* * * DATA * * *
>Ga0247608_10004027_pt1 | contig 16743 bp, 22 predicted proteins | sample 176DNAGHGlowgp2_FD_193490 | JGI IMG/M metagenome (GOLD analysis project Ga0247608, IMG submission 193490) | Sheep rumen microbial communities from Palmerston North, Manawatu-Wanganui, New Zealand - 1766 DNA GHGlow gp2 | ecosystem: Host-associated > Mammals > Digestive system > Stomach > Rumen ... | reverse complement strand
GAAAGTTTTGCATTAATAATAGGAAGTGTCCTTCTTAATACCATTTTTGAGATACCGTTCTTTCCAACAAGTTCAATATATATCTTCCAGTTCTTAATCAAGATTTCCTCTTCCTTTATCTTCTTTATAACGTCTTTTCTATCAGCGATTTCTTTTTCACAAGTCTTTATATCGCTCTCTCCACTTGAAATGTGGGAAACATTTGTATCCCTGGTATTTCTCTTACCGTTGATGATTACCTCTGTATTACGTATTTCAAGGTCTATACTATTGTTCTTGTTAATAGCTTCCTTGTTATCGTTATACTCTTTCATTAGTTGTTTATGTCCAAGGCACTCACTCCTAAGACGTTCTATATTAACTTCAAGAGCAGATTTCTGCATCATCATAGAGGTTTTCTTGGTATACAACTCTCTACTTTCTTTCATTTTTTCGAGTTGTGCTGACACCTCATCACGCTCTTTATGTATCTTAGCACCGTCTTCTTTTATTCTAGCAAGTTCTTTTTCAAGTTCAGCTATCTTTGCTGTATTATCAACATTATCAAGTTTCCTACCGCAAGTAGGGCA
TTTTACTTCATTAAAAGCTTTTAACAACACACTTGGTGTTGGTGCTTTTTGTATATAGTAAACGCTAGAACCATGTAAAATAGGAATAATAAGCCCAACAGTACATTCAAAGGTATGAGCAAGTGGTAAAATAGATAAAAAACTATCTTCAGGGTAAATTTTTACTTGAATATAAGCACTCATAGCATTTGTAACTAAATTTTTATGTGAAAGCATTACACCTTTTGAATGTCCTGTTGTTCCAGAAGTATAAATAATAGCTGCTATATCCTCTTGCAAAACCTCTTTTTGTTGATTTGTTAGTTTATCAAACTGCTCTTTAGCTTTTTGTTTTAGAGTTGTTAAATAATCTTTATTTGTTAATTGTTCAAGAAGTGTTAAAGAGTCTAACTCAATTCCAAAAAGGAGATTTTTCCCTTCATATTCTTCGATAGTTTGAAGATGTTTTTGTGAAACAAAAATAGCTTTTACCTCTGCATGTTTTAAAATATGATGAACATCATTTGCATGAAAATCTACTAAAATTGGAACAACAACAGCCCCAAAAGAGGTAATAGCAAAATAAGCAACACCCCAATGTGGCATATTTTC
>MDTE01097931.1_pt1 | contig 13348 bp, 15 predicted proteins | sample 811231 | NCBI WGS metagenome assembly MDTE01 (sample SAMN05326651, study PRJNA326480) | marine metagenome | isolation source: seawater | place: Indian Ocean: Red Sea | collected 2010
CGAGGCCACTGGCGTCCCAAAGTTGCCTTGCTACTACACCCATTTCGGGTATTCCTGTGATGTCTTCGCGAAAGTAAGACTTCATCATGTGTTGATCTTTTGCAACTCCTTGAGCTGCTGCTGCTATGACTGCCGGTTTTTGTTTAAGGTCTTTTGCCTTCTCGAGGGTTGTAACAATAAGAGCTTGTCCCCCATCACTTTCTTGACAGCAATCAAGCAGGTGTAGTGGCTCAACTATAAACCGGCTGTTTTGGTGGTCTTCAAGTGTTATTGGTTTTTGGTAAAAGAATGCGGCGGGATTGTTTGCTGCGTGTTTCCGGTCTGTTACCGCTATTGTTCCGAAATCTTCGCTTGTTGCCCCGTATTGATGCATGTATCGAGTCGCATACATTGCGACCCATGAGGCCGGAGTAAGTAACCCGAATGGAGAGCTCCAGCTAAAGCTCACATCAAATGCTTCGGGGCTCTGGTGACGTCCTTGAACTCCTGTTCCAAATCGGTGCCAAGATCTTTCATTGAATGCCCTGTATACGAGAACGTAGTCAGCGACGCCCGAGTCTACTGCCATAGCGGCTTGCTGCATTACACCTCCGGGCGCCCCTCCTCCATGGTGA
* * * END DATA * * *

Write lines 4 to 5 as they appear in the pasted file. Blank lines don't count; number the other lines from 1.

>MDTE01097931.1_pt1 | contig 13348 bp, 15 predicted proteins | sample 811231 | NCBI WGS metagenome assembly MDTE01 (sample SAMN05326651, study PRJNA326480) | marine metagenome | isolation source: seawater | place: Indian Ocean: Red Sea | collected 2010
CGAGGCCACTGGCGTCCCAAAGTTGCCTTGCTACTACACCCATTTCGGGTATTCCTGTGATGTCTTCGCGAAAGTAAGACTTCATCATGTGTTGATCTTTTGCAACTCCTTGAGCTGCTGCTGCTATGACTGCCGGTTTTTGTTTAAGGTCTTTTGCCTTCTCGAGGGTTGTAACAATAAGAGCTTGTCCCCCATCACTTTCTTGACAGCAATCAAGCAGGTGTAGTGGCTCAACTATAAACCGGCTGTTTTGGTGGTCTTCAAGTGTTATTGGTTTTTGGTAAAAGAATGCGGCGGGATTGTTTGCTGCGTGTTTCCGGTCTGTTACCGCTATTGTTCCGAAATCTTCGCTTGTTGCCCCGTATTGATGCATGTATCGAGTCGCATACATTGCGACCCATGAGGCCGGAGTAAGTAACCCGAATGGAGAGCTCCAGCTAAAGCTCACATCAAATGCTTCGGGGCTCTGGTGACGTCCTTGAACTCCTGTTCCAAATCGGTGCCAAGATCTTTCATTGAATGCCCTGTATACGAGAACGTAGTCAGCGACGCCCGAGTCTACTGCCATAGCGGCTTGCTGCATTACACCTCCGGGCGCCCCTCCTCCATGGTGA